Turns out Gay had been to see the "fabulous performer" in the Olympia the previous year and told the Late Late audience: "I'd heard about the guy that was performing there that night but I'd never seen him in person. And I found the Olympia packed to capacity with absolutely adoring fans." There were a fair few more after Waits finished On the Nickel.

When the music stopped, Gay sidled up to the grand piano to find out more about one of his most enigmatic guests. "You got a nice little set up here, don't ya Gay?" said Tom between drags. "Not a bad little set up," replied Gay. "I notice that when you're onstage you bring relaxation to a fine art. You don't go in very much for production and bright lights and everything: you just sit down and get on with it." "Well, you do the same thing here on your programme, I guess," said Tom. Touché!

Watching on from the audience was Tom's wife, Kathleen Brennan, who showed they were two of a kind when it came to having fun with interviewers. "And how did you meet this guy?" wondered Gay. "Accidentally," she said. "Actually, I was a nun and he fell asleep in the church and I woke him up!"

U2 and the Harley
Love came to town in vehicular fashion on Gay's final Late Late on May 21, 1999 when U2's Bono and Larry Mullen, Jnr rode into Studio One on a Harley-Davidson - and gave Gay one of the shocks of his 37 years hosting the show.

"Do you remember about three or four years ago at Sutton Cross?" asked Larry. "I was there; I was on my Harley... And this car pulled up beside me - it was a very battered Limousine! The window went down and you stuck your head out and you said, 'Excuse me, what sort of a bike is that?' I turned around and I saw you and I said, 'It's a motorbike, Gay!' And you said, 'I love those bikes'. So Gay, this is from us, to you, as a gift."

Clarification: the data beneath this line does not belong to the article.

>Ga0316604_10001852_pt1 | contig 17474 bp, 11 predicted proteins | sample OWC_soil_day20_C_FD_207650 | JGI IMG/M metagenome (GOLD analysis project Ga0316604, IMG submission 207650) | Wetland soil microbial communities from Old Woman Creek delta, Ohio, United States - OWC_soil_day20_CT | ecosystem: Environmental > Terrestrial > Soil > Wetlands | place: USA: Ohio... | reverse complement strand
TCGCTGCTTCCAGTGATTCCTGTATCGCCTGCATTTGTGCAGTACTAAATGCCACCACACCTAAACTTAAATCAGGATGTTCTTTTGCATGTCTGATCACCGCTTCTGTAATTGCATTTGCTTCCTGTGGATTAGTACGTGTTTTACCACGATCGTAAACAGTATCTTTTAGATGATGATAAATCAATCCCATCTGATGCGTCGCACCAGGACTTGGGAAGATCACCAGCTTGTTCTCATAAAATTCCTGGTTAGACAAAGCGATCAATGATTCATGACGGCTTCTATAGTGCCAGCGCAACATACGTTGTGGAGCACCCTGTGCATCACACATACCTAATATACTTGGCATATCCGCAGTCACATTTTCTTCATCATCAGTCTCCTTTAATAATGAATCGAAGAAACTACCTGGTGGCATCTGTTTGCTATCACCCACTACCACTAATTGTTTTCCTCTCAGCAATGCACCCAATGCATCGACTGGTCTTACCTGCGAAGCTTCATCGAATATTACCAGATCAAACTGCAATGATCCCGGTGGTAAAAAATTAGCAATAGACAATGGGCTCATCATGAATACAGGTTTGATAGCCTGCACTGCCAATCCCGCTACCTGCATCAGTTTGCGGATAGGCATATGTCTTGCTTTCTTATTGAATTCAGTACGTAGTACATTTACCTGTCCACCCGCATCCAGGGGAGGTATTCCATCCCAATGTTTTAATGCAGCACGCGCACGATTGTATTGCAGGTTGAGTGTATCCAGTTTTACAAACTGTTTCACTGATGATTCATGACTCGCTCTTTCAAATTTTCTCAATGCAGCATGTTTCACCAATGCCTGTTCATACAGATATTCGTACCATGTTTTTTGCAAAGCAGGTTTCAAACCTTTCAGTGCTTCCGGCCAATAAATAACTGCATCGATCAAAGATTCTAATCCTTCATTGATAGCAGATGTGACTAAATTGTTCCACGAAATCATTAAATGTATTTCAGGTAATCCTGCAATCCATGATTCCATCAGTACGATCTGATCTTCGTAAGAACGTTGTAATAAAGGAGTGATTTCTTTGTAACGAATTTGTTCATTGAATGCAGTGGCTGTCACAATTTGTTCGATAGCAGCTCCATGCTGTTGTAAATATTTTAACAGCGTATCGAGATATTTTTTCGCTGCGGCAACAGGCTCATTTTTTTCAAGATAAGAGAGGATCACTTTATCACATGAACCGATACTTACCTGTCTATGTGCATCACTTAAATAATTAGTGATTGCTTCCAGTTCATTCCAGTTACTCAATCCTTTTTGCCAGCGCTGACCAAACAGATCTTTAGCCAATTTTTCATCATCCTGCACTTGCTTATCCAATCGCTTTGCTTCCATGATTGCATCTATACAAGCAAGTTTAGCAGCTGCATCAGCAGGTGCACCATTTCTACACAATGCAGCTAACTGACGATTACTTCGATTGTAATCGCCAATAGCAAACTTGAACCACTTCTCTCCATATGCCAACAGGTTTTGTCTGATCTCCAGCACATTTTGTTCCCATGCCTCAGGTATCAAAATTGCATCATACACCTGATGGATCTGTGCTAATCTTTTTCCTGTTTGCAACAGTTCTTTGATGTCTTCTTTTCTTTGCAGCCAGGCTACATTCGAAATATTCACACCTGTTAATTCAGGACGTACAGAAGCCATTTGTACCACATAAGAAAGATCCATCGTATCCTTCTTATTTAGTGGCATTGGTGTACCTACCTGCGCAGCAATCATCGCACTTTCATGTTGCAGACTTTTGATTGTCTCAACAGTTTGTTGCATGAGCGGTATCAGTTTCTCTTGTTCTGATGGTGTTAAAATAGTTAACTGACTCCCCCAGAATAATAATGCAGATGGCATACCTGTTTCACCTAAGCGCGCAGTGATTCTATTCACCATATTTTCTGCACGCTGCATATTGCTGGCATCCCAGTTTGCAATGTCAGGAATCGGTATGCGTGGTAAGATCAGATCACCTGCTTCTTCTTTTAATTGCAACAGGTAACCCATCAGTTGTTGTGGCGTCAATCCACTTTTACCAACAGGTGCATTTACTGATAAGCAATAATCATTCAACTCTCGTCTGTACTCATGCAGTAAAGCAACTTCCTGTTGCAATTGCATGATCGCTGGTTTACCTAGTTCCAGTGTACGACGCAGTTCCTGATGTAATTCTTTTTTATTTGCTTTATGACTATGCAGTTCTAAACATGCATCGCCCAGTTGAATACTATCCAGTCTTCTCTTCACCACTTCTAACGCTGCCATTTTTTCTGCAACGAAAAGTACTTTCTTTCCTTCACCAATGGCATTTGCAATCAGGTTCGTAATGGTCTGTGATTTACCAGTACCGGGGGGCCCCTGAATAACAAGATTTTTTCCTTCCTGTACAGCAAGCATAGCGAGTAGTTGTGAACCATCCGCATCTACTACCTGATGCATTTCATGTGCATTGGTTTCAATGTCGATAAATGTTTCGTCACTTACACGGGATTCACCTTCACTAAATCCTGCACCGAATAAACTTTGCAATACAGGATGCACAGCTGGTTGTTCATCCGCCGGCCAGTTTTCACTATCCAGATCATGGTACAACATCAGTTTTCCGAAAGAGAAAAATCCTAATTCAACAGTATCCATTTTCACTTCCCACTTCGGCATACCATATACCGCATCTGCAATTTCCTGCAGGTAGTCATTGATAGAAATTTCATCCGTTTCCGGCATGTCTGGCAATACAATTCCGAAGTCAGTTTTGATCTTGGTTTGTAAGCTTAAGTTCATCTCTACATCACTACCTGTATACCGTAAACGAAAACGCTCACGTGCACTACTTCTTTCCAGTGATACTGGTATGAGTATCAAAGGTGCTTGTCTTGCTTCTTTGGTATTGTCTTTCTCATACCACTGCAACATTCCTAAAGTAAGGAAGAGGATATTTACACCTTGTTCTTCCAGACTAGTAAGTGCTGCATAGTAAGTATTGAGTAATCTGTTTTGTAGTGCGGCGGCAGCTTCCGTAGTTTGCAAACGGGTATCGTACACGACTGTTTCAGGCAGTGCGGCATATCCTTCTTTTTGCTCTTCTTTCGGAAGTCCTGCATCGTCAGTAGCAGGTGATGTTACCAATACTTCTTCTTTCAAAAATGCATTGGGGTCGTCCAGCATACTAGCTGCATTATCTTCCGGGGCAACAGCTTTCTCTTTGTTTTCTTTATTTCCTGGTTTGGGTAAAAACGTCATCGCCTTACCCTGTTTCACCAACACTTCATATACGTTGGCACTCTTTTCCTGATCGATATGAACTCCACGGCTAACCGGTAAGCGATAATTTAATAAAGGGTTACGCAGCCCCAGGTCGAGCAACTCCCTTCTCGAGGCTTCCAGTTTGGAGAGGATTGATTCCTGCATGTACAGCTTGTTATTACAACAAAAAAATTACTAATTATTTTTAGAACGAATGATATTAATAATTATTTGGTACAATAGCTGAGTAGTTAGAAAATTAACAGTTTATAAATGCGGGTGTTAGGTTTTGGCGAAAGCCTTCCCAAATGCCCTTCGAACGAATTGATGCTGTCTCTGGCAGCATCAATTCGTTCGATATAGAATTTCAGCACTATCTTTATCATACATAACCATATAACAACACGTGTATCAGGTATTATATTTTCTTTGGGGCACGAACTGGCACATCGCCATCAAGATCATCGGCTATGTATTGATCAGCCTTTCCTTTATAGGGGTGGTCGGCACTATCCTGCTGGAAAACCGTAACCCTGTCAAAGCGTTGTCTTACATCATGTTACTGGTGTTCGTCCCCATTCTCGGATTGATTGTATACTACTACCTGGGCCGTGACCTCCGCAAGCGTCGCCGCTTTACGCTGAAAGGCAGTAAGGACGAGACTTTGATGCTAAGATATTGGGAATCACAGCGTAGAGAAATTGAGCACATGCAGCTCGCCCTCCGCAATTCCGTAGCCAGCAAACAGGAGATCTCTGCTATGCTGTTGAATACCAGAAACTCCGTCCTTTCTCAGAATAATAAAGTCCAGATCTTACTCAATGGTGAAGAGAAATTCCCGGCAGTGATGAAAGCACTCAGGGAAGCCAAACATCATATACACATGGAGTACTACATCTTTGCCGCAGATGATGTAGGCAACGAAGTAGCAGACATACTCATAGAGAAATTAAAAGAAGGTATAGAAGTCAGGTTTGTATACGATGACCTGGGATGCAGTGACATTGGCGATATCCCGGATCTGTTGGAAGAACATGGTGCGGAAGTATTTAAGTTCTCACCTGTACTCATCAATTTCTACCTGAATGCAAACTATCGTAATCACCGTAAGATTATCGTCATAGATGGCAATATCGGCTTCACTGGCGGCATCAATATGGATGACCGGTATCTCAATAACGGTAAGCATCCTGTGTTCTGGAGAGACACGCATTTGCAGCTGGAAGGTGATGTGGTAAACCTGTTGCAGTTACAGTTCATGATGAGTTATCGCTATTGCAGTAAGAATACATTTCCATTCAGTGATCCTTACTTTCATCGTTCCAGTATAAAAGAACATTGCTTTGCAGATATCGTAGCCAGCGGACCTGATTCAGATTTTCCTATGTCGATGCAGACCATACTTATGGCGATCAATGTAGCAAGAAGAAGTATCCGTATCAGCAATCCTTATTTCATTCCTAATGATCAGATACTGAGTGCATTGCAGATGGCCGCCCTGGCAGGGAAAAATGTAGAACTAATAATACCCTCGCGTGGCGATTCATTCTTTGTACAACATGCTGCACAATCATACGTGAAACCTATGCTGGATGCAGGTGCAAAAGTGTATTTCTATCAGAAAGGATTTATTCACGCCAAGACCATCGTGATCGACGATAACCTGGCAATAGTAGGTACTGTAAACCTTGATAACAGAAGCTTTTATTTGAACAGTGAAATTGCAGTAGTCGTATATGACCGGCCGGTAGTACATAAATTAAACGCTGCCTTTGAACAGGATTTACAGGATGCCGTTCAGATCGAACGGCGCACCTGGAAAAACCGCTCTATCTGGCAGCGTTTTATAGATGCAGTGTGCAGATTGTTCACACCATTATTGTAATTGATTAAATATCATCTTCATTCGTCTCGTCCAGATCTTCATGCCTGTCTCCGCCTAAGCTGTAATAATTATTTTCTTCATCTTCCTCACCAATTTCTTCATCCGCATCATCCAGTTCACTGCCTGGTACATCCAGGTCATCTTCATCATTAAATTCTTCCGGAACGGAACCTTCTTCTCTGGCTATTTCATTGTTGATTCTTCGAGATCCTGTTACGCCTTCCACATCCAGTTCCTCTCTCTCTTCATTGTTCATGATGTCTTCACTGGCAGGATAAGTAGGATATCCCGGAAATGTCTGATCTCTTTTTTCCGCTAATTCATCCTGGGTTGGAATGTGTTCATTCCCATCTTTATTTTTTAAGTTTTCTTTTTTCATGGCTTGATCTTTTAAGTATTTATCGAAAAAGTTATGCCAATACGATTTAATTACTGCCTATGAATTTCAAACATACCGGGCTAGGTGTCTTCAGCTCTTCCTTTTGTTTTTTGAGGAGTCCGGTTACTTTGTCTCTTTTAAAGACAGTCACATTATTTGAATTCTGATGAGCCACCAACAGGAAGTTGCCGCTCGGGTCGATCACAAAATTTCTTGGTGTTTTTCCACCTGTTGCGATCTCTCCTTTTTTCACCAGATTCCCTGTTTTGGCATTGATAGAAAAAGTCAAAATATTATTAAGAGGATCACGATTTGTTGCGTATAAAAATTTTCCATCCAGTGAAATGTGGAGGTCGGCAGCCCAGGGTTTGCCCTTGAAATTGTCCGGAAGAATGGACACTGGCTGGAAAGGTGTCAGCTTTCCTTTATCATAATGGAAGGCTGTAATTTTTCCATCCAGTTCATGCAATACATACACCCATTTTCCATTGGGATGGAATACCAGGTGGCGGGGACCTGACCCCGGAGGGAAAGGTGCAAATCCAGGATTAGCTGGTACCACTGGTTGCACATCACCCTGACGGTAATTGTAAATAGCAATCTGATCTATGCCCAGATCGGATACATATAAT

Gay couldn't believe it - "Come on! For God's sake, don't be ridiculous!" - and still couldn't believe it when trying the bike for size. "If you don't want it I'll take it!" shouted one wag off-camera. "Well there isn't one for everyone in the audience!" said Bono. "This belongs to Gay." Just like the night itself.

The man of the moment and his guests then went over some ancient U2 history, including Bono making a hames of going out to Gay's house in bid to get U2 on the Late Late - he didn't even knock on the door! "If I'd known you were going to give me a Harley-Davidson I would've come to the door!" said Gay.

The laughs didn't end there. "You're going to sing for us," said Gay. "I wasn't planning on singing," said Bono. "I thought the bike would be enough!" Put on the spot, and thinking on his feet, Bono then led the Late Late audience in an a cappella version of the show's theme tune. 

Zig & Zag and Dustin come on The Toy Show and Gay handles it with ease (1992)